ADVANTAGE OF THE INVENTION

The treatment of a sludge according to a method of the invention using lime, by replacing

(a) the limewater; or

(b) the powdered quicklime,

used in the conventional methods of pre-liming or post-liming, with powdered DRQL offers numerous advantages, namely in particular:

    • formation of a homogeneous mixture during the intervention of the Ca(OH)2 of the DRQL then that of the CaO of said DRQL;
    • absence of the risk of a violent reaction, whereas the quicklime used previously gives a violent reaction;
    • a reduction in the time and energy for obtaining a perfectly homogeneous final product;
    • the absence of a special preparation unit, whereas such a unit is necessary in the case of limewater; and
    • accuracy of proportioning, which is greater than that of the pre-liming technique using limewater.

The comparison of the results from examples 1-5 according to the invention with the corresponding comparative examples A1-A5, demonstrates that the material derived from a sludge has an increase in dryness greater than or equal to 2% relative to the previous pre-liming or post-liming techniques.

Further advantages and features of the invention will be better still understood on reading the embodiment examples (Ex. 1-Ex. 9) and comparative examples (A1-A5 corresponding respectively to examples 1 to 5) that follow. Of course, all of these facts are not limiting but are provided by way of illustration.

EXAMPLE 1

A biological sludge of industrial origin, having a solids concentration of 2.2% by dry weight, was mixed with stirring in the 1 m3 tank of a centrifuge (operating at 20 m3/h) with a DRQL having a CaO/Ca(OH)2 weight ratio of 90/10 and a particle size such that 20 μm≦d50≦200 μm, in an amount of one part by dry weight of DRQL per one part by dry weight of solids, here being 22 kg of DRQL per 1 m3 of sludge to be treated. An aqueous solution containing 500 g/l of ferric chloride was added simultaneously to the tank in an amount of 0.8 L of this solution per 1 m3 of sludge to be treated. After centrifuging, a first wet cake was obtained having a DC of 37%, in which the DRQL was distributed uniformly. This first wet cake was left to stand so that the reaction of the CaO from the DRQL with the water of said first cake was carried out. After 72 h, it was observed that the dryness of the final cake had increased; it was 42% and remained constant beyond 72 h.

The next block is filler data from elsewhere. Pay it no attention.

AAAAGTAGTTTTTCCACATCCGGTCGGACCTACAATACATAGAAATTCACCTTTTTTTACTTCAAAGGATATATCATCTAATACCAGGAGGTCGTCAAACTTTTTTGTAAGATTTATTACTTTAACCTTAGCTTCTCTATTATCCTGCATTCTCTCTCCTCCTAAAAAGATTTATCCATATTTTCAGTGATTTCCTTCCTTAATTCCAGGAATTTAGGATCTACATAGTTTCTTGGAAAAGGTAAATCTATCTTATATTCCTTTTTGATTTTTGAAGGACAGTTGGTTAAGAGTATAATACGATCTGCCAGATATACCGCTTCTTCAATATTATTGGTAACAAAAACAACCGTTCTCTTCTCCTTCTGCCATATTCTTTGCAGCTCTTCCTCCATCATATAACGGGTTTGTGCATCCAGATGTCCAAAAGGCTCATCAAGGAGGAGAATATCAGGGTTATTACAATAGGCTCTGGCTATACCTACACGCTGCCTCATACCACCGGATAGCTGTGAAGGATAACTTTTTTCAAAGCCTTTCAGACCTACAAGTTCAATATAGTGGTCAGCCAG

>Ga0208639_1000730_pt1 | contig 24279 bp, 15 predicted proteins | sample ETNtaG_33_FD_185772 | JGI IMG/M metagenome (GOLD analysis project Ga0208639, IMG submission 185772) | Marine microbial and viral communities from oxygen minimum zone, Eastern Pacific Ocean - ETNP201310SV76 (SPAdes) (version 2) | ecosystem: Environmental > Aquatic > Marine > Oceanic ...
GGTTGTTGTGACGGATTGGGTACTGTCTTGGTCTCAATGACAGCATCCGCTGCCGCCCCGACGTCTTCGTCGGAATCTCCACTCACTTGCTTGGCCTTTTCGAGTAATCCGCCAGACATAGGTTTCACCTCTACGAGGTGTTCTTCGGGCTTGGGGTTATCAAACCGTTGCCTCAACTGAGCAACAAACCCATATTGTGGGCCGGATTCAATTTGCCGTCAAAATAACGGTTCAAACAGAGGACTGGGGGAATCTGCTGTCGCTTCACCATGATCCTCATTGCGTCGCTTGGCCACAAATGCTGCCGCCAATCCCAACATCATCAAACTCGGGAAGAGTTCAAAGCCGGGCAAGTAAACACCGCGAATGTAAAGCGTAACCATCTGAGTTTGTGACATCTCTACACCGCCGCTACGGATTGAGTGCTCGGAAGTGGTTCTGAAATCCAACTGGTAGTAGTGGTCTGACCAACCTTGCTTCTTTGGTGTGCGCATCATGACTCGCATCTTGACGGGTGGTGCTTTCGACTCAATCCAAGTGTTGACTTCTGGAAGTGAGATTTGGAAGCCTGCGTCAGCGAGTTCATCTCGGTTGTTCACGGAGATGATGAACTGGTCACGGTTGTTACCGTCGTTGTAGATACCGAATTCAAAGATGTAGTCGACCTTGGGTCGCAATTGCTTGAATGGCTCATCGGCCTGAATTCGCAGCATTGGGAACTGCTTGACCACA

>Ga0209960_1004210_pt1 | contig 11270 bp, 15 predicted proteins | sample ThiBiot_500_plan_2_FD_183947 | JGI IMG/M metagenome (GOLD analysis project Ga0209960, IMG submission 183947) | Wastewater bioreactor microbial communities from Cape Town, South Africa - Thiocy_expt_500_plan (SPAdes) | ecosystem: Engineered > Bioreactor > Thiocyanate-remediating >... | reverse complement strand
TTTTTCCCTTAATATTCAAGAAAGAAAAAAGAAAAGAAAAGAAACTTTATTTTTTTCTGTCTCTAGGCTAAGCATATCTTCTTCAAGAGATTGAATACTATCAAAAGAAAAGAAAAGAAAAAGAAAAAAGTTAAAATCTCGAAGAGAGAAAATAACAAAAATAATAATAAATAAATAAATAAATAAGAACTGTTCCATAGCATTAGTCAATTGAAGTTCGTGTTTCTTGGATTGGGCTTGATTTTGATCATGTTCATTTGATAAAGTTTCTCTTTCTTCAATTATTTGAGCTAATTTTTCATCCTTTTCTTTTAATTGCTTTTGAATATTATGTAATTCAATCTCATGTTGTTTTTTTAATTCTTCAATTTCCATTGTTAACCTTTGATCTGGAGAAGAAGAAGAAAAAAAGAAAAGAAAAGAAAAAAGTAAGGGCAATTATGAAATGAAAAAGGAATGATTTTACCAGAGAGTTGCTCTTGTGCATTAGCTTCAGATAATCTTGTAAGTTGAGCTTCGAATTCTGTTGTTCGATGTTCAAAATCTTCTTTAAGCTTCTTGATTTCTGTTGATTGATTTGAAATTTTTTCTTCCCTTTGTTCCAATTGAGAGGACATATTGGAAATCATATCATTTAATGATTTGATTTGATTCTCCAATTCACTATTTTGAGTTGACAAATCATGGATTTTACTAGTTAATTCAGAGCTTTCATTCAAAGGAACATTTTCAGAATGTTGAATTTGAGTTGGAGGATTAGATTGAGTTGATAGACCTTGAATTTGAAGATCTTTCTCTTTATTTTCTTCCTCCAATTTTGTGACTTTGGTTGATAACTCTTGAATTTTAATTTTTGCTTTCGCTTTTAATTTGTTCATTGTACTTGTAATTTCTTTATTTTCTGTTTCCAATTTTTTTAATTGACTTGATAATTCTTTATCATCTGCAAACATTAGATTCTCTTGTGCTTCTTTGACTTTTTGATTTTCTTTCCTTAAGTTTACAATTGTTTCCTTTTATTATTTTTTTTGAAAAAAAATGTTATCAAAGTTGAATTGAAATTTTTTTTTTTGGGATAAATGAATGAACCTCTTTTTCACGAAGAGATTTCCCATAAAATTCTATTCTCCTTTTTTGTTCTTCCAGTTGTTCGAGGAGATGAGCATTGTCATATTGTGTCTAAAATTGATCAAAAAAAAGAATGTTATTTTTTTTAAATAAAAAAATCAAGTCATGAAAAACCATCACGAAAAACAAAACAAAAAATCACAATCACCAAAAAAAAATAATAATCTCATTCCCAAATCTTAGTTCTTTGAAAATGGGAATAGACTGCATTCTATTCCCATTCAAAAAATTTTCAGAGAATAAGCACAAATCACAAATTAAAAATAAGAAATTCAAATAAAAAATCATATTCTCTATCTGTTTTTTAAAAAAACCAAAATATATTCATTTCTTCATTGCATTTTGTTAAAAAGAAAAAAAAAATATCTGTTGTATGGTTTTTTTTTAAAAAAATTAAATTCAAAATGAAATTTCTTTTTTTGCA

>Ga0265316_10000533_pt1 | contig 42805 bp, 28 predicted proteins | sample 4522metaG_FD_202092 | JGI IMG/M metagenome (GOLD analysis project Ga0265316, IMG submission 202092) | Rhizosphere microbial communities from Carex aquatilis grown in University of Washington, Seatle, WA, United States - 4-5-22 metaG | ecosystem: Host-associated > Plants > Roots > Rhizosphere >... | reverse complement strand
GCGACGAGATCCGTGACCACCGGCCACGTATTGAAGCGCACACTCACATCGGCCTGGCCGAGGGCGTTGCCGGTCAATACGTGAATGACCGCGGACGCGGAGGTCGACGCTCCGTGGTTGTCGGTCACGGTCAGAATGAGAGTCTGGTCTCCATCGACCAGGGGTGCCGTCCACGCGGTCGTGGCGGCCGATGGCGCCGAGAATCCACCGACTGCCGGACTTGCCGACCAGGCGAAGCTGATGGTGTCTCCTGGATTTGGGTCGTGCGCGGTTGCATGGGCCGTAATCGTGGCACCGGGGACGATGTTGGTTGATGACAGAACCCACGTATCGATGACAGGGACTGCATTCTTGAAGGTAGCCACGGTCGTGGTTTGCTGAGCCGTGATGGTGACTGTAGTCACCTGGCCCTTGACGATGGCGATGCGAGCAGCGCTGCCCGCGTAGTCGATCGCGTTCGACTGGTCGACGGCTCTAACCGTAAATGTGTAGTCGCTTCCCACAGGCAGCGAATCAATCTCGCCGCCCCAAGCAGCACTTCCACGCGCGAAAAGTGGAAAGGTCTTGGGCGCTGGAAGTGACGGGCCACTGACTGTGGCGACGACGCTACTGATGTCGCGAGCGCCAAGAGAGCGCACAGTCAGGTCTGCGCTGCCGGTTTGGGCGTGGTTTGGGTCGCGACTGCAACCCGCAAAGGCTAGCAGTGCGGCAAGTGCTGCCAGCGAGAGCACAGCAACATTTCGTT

COMPARATIVE EXAMPLE A1

The biological sludge from example 1 was treated conventionally, in the tank of the same centrifuge, with an organic polymer flocculant (here an acrylic acid/acrylamide copolymer), at an amount of 15 g by dry weight of flocculant per 1 kg of solids by dry weight of said sludge. A first wet separation cake was obtained, that was recovered and had a DC of 18%. This first cake was then mixed with the quicklime in an amount of one part by dry weight of CaO per one part by dry weight of solids of said initial sludge. After mixing, the final cake that was obtained was disintegrated by reaction of the quicklime and had a DC of 34% which, measured after 72 h, remained constant.